2017, for me at least, will always be remembered as the year of the Loot Box. I cant quite recall exactly when the proverbial straw broke the camels back, but something give way last year and shit hit the fan, fast. EA (as usual) took most of the industry’s lashings, because, well, it’s EA and everyone loves to hate them. What baffles me is that Loot Boxes have been around for years. Perhaps the pressure finally built to breaking point and Star Wars Battlefront II seemed like an easy target to hit at the time? Hell knows, but that’s my guess.
We saw large divides in gaming communities, we saw several outlets questioning heaps of developers about the controversy, we even saw politicians trying to earn two minutes of fame by weighing in on the discussion. By and large, it was a very active discussion across the board. So much so that most major developers releasing games in late 2017 and early 2018 felt the need to openly justify why Loot Boxes would be present in their respective titles; Assassin’s Creed: Origins, Call of Duty: WWII and Shadow of War, to name just a few.
Though again, this leads me back to my original point. Loot Boxes have been around for a long time and for the most part, no one clapped an eyelid. Now it’s worth pointing out that the controversy surrounded two topics; whether or not Loot Boxes should be considered as gambling and whether or not content should be gated specifically Loot Boxes. My opinion on the former is this. No. It shouldn’t be classed as gambling. Buying a pack of football stickers or Pokemon cards is the same concept, and kids have been doing that for decades.
I mean sure, one is a physical purchase and one is a digital purchase, but you still own what you buy, and the outcome remains identical – buy a sticker/card pack or Loot Box in the hopes of getting something you don’t already have in your collection. That’s just my opinion here. I appreciate very much that others have a different ideology on the matter. My opinion on the latter matter, however, is simple. Loot Boxes should never gate content that you cant earn in-game through natural play. Ubisoft leans on that very formula quite well.
If a developer gates content to Loot Boxes (unless the core game is free) then they’ll very rarely have my support for it. That’s my overall stance on that matter. The titular question, however, is whether or not this whole controversy has finally died down? I’m not quite sure that it has. Like I said, EA took most of the abuse when this topic was at its height. But, several other games were doing exactly the same thing at roughly exactly the same time. It’s something that never quite added up for me then, nor did it sit particularly well with me.
Still, I overlooked it and kept myself at a clean distance. The topic has died down considerably all these months later, but it’s not completely gone and it’s certainly not forgotten. EA did well to withdraw their road-map for Battlefront II and come back with something more structured. Though with that being said, it’s only going to take one Loot Box-filled heavy-hitting title to bring this subject back into the spotlight. I’ve no doubt EA will take some flak for it, probably for just existing, but that’s the fact of the matter here.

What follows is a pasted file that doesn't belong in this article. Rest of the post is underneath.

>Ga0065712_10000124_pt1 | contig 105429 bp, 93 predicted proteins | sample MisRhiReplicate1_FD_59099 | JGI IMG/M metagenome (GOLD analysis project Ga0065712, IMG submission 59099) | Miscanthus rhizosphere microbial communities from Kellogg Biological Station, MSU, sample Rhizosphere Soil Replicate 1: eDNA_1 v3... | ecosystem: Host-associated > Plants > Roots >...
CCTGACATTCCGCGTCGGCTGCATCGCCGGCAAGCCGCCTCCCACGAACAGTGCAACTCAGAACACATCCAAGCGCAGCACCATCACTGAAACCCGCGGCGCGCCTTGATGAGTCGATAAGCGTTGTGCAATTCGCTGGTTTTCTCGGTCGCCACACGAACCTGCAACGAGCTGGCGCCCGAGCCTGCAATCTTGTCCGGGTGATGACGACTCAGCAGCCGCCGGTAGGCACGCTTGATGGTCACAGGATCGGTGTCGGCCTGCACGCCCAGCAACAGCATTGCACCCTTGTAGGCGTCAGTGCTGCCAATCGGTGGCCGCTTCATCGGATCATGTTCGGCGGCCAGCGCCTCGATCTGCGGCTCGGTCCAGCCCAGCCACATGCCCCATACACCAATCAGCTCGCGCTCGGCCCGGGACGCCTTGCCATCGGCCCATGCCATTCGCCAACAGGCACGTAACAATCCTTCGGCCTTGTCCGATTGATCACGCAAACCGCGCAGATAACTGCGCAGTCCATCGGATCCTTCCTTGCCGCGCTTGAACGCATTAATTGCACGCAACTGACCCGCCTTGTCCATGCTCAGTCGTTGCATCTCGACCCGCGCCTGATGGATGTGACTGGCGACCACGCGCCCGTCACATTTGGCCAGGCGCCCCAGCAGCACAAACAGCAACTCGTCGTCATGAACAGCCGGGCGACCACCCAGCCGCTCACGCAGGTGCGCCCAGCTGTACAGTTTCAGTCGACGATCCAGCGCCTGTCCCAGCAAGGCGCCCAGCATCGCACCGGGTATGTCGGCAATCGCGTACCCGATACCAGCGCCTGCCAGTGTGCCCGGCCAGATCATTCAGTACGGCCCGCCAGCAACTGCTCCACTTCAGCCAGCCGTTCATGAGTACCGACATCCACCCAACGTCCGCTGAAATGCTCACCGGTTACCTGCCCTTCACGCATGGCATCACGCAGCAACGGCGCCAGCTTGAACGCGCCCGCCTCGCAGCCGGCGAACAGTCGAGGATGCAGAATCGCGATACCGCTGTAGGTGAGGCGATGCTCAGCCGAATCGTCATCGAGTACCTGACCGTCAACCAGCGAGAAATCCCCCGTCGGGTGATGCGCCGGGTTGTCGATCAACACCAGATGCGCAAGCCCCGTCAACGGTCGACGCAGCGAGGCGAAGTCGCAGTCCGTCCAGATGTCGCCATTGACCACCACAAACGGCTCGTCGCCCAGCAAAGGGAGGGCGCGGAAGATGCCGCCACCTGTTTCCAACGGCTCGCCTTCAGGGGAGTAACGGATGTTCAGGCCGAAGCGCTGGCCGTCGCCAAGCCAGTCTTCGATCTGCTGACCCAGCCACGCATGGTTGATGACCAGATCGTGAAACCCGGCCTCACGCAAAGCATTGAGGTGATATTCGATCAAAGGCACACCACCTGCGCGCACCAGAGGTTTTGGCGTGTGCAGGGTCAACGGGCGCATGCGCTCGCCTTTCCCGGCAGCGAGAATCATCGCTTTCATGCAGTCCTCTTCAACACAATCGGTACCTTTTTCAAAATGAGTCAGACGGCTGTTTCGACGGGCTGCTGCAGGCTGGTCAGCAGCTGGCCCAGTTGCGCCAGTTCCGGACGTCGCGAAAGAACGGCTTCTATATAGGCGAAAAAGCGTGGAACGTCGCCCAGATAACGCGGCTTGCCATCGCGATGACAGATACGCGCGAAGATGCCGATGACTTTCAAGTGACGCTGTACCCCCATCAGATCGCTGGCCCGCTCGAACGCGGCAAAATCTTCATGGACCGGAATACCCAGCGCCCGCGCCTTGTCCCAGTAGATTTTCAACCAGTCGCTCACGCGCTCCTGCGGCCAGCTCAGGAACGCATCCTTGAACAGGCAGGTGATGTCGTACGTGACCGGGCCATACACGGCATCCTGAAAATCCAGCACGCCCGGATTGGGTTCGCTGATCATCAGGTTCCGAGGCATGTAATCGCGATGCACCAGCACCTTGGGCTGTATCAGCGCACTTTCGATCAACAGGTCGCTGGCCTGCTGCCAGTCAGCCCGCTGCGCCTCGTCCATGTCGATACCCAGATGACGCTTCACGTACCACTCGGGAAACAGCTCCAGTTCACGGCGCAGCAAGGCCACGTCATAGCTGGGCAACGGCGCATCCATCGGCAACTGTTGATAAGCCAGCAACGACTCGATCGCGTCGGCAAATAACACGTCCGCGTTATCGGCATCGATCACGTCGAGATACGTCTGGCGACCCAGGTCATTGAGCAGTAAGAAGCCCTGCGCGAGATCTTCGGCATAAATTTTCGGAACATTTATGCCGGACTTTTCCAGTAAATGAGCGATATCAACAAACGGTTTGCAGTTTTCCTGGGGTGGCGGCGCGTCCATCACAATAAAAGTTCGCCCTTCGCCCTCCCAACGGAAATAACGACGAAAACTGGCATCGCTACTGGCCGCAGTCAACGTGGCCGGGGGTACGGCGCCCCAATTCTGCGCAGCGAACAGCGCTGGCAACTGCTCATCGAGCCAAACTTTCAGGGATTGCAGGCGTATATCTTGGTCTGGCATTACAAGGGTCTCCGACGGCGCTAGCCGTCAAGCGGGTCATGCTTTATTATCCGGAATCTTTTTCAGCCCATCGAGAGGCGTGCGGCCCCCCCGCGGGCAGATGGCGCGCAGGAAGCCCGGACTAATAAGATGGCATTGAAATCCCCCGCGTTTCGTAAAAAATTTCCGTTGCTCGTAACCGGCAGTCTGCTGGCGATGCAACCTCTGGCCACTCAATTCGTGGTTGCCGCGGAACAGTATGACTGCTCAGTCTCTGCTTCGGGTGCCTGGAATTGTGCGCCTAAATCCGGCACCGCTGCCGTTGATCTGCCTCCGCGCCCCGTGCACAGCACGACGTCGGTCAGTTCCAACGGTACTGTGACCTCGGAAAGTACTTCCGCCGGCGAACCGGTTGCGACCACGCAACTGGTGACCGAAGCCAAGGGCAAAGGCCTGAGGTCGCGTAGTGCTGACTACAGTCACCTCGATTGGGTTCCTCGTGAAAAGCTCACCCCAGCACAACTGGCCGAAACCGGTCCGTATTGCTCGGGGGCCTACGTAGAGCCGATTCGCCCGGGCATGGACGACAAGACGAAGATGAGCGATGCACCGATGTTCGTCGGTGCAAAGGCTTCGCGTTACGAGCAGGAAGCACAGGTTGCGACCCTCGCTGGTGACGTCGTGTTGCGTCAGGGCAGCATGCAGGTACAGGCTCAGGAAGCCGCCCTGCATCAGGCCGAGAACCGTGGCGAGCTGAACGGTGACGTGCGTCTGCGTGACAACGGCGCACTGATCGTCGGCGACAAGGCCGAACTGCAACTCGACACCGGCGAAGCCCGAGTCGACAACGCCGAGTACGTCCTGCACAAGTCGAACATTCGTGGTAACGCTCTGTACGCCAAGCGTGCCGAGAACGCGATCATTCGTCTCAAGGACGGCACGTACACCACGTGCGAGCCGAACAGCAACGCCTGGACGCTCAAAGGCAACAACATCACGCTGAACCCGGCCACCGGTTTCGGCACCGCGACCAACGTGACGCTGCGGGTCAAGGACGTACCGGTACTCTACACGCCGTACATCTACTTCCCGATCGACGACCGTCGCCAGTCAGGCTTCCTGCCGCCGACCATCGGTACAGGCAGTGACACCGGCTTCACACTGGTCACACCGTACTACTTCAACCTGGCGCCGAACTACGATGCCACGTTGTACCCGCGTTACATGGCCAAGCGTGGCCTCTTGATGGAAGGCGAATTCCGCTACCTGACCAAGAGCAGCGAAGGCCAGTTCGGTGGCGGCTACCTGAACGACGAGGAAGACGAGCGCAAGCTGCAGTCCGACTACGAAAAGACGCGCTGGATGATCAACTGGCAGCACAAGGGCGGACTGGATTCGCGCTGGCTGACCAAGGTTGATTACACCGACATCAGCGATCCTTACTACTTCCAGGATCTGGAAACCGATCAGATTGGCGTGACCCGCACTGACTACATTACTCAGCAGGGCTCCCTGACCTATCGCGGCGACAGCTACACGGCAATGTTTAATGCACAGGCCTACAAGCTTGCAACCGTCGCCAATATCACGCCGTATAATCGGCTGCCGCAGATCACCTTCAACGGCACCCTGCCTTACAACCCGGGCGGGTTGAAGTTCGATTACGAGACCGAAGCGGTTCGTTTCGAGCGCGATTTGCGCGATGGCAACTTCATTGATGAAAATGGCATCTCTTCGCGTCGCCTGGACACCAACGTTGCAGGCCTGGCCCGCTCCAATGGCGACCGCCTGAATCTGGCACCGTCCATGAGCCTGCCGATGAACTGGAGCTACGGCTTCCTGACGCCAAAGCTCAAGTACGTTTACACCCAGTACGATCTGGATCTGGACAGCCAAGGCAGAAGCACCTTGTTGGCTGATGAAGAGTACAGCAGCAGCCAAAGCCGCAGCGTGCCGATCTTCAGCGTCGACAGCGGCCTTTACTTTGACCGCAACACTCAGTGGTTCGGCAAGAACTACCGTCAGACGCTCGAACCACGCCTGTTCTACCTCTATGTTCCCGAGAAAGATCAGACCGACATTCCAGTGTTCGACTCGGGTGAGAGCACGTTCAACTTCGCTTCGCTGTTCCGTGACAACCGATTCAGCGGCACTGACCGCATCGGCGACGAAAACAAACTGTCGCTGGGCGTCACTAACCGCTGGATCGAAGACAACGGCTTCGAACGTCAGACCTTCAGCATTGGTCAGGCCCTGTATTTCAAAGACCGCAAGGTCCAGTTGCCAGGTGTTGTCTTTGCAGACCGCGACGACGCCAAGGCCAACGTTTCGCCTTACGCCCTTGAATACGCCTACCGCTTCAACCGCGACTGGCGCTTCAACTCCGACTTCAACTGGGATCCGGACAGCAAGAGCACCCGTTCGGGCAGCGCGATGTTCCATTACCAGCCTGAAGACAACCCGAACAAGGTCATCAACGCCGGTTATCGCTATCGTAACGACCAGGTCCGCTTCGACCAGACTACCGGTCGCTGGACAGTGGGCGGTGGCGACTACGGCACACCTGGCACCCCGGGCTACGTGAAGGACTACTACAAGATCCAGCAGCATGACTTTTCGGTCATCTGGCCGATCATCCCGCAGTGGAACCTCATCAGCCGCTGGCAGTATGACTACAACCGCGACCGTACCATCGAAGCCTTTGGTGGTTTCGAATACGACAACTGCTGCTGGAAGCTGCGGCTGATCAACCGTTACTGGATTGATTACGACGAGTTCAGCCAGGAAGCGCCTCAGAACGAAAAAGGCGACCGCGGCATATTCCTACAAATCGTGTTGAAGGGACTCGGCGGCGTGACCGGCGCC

Loot Boxes are here to stay. They pull in a tremendous amount of revenue for developers and publishers alike. Seriously, they make millions from Loot Boxes. Often more so than the sales of a game itself. Would you pull that from under everyone’s feet if you were chaining that much income from the concept? I know I wouldn’t. Is it fair that younger gamers have access to these features? That’s unavoidable and if you ask me for my opinion, it’s a responsibility that sits with a child’s parent, not the owner of the game they are playing.
I’m probably setting myself up to get torched here and that’s fine. I like healthy discussions and I enjoy a mature debate. The point in all of this is that although the controversial subject has seemingly crawled under a rock, don’t expect it to stay that way. The Loot Box debate will most definitely come back for another swing when a game strikes the wrong balance in the future. That could be tomorrow, next month, next year or next gen, but it is going to happen, that’s pretty much inevitable. Let’s hope that feedback is better produced.
I think many people overlook the fact that games are much more expensive to make nowadays. Developers need to source income to make enough money back on the money they’ve invested. Whether that’s through DLC/Expansions or Loot Boxes is down to them, but they, much like us, have a responsibility to ensure that there’s a mature dialogue present. I’m sure that if the base value of a big budget game went from £50/$60 to £80/$90 to help level the income, people would soon be begging for the “option” of the alternative.
Again, this is merely my opinion and I’m but a single voice in a very large band of like-minded gamers. I don’t suspect many will agree with me, but that’s my stance. I think that so long as there’s a good balance and a structured route to provide feedback, we can all meet common ground. This debate will come back. Mark my words people. What do you think about all of it? Do you have anything you would like to add? Do you have any examples of games that do it well, or the direct opposite? Sound off in the comments.